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Glycoproteomics for prostate cancer detection: changes in serum PSA glycosylation patterns.

19035787

J. Proteome Res.. 2009 Feb 8 (2).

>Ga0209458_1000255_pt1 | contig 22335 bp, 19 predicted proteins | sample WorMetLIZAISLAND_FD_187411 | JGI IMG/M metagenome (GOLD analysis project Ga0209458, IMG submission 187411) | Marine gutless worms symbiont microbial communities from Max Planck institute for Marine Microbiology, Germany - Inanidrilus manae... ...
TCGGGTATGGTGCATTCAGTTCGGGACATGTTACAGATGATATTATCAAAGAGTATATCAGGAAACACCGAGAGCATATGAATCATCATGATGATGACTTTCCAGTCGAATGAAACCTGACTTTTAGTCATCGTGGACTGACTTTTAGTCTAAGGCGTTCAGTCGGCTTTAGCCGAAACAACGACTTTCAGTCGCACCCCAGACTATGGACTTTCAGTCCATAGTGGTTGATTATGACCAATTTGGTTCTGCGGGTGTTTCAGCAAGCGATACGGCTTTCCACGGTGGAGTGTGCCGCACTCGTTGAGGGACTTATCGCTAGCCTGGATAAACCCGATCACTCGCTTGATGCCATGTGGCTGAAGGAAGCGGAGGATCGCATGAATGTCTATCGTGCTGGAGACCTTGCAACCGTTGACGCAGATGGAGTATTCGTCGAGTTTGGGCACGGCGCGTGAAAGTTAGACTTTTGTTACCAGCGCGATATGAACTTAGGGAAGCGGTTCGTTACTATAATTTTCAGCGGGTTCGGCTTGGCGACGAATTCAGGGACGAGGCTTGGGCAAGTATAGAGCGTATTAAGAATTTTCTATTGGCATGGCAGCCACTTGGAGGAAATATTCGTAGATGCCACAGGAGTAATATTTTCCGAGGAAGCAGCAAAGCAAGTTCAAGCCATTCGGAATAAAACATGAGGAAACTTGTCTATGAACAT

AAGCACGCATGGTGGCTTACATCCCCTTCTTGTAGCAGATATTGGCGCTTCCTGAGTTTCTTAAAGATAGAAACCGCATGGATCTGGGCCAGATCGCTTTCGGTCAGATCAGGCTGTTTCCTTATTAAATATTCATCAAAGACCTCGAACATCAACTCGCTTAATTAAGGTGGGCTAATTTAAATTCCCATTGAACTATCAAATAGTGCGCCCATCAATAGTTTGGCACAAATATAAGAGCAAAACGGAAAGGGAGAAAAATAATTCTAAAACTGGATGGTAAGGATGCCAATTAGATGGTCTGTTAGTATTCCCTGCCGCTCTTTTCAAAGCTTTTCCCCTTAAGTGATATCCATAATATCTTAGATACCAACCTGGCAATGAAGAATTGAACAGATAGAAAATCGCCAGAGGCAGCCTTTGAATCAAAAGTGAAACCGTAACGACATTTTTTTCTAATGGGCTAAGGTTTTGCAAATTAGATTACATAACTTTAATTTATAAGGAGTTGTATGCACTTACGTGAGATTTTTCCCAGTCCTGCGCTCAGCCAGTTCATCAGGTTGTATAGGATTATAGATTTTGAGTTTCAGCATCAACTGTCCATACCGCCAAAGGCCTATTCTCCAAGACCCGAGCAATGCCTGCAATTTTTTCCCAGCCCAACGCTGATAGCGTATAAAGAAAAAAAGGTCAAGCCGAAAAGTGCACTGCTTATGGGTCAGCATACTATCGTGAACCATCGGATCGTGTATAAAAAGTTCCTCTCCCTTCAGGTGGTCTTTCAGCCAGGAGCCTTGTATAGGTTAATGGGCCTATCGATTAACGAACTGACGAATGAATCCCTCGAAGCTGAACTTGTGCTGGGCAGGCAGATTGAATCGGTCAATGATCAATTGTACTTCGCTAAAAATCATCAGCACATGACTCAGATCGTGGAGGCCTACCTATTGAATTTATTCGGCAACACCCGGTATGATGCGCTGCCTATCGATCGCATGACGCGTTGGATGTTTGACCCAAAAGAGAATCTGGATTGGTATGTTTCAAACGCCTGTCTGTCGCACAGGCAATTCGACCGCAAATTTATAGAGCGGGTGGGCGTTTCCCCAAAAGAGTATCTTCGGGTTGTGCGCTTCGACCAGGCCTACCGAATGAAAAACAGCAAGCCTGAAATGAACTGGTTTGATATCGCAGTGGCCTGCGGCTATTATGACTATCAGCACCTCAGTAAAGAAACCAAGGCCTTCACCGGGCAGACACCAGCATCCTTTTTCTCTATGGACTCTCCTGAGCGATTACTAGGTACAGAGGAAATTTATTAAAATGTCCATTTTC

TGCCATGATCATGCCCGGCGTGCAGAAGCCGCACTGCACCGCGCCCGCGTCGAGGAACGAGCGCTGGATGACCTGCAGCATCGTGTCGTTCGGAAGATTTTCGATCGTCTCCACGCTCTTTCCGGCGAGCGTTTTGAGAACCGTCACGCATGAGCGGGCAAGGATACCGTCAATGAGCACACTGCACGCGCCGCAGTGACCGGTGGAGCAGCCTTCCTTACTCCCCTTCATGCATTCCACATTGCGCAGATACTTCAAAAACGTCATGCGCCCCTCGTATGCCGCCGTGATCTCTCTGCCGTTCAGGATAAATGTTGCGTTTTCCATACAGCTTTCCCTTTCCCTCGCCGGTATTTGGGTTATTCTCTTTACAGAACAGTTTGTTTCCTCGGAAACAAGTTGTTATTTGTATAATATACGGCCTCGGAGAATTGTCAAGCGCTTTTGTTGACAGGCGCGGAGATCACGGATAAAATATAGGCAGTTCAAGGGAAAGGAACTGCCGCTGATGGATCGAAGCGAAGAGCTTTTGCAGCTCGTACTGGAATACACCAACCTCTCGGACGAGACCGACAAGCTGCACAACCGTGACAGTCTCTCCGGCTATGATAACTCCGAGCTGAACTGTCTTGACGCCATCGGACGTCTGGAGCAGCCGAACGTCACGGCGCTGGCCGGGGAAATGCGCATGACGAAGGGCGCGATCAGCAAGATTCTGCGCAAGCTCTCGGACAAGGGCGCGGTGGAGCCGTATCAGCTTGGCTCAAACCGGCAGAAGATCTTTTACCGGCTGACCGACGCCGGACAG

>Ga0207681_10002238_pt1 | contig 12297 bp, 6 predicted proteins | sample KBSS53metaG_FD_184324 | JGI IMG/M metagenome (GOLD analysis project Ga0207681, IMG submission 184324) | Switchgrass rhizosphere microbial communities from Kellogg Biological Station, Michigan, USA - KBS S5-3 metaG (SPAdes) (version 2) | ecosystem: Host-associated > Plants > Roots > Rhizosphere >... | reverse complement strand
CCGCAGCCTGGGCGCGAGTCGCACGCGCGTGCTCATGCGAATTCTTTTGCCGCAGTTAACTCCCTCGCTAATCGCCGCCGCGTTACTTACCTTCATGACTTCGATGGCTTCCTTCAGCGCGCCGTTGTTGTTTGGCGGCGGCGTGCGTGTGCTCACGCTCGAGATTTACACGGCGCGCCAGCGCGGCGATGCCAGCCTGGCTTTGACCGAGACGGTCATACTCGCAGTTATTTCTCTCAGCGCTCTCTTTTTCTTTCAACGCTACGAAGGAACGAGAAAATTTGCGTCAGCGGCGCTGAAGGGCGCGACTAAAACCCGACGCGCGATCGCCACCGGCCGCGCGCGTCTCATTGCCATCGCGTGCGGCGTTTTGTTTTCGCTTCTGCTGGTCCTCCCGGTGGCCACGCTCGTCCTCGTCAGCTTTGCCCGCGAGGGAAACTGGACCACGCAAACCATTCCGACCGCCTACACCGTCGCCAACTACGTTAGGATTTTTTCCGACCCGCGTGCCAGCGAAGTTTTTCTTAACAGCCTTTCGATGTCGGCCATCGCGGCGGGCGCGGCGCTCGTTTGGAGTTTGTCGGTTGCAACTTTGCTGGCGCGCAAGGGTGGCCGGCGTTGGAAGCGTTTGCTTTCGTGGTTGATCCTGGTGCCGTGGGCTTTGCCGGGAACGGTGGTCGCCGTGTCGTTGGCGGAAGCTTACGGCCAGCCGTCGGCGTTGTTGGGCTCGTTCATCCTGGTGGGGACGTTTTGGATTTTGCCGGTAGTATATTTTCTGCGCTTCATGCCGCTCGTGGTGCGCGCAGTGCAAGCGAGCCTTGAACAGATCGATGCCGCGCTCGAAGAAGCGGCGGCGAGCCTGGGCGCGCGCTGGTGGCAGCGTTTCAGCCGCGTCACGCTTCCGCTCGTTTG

Currently, serum prostate-specific antigen (PSA) is used for the early detection of prostate cancer despite its low specificity in the range of 4-10 ng/mL. Because aberrant glycosylation is a fundamental characteristic of tumor genesis, the objective of this study was to investigate whether changes in PSA glycosylation may be used to improve the cancer specificity of PSA. We developed five lectin immunosorbant assays to analyze the glycosylation patterns of PSA in serum. Each assay sandwiches serum PSA between a PSA monoclonal antibody and a biotinylated lectin and then tags the biotin complex using a streptavidin SULFO TAG for electrochemiluminescence detection. Low limits of detection (0.04-1.35 ng/mL), good reproducibility (%CVs < 10%), and direct analysis of PSA glycosylation in sera suggest these assays may have a potential role in improving PSA's cancer specificity. Clinical performance was evaluated in 52 human subjects (26 cancer and 26 noncancer). ROC analysis showed that the total SNA assay (AUC = 0.71) appeared to perform better than percent free PSA (AUC = 0.54) in its diagnostic gray zone between 10 and 20% in a subset of 21 subjects. A separate study of 16 additional subjects showed similar findings.

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